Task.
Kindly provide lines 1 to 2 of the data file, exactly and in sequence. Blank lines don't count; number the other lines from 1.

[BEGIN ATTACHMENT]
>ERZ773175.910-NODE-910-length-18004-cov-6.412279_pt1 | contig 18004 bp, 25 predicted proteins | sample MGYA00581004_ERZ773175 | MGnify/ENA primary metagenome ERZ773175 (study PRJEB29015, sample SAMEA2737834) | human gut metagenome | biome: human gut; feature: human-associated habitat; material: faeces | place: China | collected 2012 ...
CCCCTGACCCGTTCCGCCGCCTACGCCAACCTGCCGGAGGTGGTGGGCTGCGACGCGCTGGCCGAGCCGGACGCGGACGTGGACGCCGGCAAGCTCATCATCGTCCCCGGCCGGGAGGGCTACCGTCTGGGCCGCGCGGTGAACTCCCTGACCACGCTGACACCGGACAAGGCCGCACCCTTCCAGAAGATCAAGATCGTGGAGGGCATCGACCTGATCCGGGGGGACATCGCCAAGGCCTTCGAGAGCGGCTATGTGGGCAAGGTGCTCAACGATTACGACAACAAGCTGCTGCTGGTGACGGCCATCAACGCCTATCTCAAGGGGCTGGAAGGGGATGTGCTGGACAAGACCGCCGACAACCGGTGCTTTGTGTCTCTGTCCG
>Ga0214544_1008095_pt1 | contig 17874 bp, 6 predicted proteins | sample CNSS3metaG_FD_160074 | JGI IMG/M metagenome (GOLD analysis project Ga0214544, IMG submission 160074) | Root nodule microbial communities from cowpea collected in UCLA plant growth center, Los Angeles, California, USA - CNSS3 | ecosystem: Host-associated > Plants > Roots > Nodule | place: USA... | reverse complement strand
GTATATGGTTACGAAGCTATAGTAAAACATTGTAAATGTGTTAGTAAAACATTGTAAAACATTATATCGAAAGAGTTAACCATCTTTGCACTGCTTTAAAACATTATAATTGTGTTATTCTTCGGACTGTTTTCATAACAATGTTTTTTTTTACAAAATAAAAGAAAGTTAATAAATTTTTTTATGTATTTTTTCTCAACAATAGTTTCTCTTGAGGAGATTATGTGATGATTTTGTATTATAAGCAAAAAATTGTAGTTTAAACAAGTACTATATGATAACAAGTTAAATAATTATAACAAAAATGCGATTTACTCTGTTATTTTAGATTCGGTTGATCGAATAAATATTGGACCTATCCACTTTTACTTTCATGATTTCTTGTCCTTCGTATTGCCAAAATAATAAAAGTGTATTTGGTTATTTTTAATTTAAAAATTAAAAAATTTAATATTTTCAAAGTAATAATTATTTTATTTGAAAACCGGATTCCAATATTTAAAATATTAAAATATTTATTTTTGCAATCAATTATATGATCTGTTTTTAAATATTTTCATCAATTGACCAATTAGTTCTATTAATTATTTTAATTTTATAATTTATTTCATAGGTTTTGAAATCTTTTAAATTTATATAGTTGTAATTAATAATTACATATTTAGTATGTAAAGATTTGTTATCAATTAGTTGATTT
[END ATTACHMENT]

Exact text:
>ERZ773175.910-NODE-910-length-18004-cov-6.412279_pt1 | contig 18004 bp, 25 predicted proteins | sample MGYA00581004_ERZ773175 | MGnify/ENA primary metagenome ERZ773175 (study PRJEB29015, sample SAMEA2737834) | human gut metagenome | biome: human gut; feature: human-associated habitat; material: faeces | place: China | collected 2012 ...
CCCCTGACCCGTTCCGCCGCCTACGCCAACCTGCCGGAGGTGGTGGGCTGCGACGCGCTGGCCGAGCCGGACGCGGACGTGGACGCCGGCAAGCTCATCATCGTCCCCGGCCGGGAGGGCTACCGTCTGGGCCGCGCGGTGAACTCCCTGACCACGCTGACACCGGACAAGGCCGCACCCTTCCAGAAGATCAAGATCGTGGAGGGCATCGACCTGATCCGGGGGGACATCGCCAAGGCCTTCGAGAGCGGCTATGTGGGCAAGGTGCTCAACGATTACGACAACAAGCTGCTGCTGGTGACGGCCATCAACGCCTATCTCAAGGGGCTGGAAGGGGATGTGCTGGACAAGACCGCCGACAACCGGTGCTTTGTGTCTCTGTCCG